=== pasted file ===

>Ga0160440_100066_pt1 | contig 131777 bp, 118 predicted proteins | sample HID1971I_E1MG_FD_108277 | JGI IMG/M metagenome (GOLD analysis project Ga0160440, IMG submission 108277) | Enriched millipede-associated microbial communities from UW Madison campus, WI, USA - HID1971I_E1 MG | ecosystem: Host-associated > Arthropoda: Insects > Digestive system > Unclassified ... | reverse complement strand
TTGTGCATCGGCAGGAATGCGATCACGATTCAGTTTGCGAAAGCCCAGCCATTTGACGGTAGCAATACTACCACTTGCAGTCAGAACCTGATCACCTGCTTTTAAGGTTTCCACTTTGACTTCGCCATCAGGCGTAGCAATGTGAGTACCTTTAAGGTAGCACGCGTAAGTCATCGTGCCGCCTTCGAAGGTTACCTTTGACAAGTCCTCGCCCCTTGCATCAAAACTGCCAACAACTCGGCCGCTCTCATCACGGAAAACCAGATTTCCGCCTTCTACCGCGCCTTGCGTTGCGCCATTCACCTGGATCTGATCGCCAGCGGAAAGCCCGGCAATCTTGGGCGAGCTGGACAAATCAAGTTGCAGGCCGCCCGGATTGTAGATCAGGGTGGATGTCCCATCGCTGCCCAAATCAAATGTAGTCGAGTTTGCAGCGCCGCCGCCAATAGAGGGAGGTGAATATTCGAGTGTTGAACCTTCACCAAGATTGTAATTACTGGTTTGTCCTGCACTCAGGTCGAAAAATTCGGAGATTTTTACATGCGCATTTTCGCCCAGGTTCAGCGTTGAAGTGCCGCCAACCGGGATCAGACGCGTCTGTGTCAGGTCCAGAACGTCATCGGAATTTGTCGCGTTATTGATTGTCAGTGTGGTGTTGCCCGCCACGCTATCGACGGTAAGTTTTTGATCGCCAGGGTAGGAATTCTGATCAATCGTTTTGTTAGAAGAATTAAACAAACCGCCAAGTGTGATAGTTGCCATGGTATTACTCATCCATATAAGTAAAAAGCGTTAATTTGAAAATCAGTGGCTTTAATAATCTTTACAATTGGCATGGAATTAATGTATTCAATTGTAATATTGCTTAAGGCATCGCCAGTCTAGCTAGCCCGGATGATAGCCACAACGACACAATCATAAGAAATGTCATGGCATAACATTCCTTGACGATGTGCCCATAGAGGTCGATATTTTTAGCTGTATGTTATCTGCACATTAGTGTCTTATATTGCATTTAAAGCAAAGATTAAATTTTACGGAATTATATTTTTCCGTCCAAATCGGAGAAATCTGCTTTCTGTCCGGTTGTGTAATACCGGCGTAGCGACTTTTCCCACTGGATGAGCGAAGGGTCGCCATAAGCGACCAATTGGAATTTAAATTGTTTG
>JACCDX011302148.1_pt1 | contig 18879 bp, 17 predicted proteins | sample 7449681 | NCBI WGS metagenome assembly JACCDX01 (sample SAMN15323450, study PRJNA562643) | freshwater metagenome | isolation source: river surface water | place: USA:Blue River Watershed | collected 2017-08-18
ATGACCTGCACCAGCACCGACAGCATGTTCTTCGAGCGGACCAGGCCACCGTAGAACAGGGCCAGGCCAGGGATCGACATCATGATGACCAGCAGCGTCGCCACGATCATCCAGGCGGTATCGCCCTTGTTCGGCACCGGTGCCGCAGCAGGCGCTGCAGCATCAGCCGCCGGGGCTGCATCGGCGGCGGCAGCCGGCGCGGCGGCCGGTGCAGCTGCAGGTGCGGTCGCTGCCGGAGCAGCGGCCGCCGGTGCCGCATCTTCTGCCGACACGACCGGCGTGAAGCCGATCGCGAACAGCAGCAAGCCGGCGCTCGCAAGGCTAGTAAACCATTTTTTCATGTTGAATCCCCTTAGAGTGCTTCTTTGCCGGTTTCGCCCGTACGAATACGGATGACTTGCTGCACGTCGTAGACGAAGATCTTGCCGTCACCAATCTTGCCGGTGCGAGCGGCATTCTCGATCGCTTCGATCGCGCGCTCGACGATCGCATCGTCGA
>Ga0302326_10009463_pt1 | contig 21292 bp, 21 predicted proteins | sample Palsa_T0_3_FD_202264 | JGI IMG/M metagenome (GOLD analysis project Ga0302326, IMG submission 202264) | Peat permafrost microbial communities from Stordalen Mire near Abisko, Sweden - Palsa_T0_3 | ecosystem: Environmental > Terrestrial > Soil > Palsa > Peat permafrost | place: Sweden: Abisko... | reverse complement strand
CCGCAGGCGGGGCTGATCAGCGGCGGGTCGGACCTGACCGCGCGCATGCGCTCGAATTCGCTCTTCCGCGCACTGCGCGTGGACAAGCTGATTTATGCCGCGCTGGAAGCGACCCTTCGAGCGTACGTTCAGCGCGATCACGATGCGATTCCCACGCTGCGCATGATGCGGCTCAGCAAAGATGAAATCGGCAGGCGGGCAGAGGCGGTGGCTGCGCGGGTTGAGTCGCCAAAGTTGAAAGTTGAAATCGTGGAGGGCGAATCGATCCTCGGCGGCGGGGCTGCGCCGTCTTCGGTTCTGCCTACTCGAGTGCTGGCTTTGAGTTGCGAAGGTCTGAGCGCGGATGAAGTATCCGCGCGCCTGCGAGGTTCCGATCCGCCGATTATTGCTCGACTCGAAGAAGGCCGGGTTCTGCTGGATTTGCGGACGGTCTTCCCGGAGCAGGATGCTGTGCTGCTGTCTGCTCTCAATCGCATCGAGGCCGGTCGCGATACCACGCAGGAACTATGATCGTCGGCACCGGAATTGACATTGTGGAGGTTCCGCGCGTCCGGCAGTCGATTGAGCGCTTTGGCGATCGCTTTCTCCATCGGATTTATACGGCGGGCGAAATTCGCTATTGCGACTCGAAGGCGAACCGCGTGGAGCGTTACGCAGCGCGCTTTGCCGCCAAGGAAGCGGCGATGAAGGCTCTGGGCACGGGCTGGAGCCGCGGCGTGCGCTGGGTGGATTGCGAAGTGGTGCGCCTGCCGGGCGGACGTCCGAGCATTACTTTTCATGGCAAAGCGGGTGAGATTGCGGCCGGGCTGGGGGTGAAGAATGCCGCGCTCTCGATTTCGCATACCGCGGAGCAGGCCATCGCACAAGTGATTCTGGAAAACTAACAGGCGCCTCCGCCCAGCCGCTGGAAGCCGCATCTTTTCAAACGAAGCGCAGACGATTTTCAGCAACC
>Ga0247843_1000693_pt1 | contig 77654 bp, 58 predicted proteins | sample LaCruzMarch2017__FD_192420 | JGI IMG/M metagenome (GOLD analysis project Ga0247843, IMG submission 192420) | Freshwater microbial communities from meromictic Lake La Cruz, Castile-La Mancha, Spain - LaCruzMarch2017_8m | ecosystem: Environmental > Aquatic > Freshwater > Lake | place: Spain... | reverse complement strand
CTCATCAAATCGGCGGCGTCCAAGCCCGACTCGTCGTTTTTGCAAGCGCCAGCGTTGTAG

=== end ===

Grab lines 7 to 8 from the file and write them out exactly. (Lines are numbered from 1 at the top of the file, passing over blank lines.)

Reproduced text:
>Ga0247843_1000693_pt1 | contig 77654 bp, 58 predicted proteins | sample LaCruzMarch2017__FD_192420 | JGI IMG/M metagenome (GOLD analysis project Ga0247843, IMG submission 192420) | Freshwater microbial communities from meromictic Lake La Cruz, Castile-La Mancha, Spain - LaCruzMarch2017_8m | ecosystem: Environmental > Aquatic > Freshwater > Lake | place: Spain... | reverse complement strand
CTCATCAAATCGGCGGCGTCCAAGCCCGACTCGTCGTTTTTGCAAGCGCCAGCGTTGTAG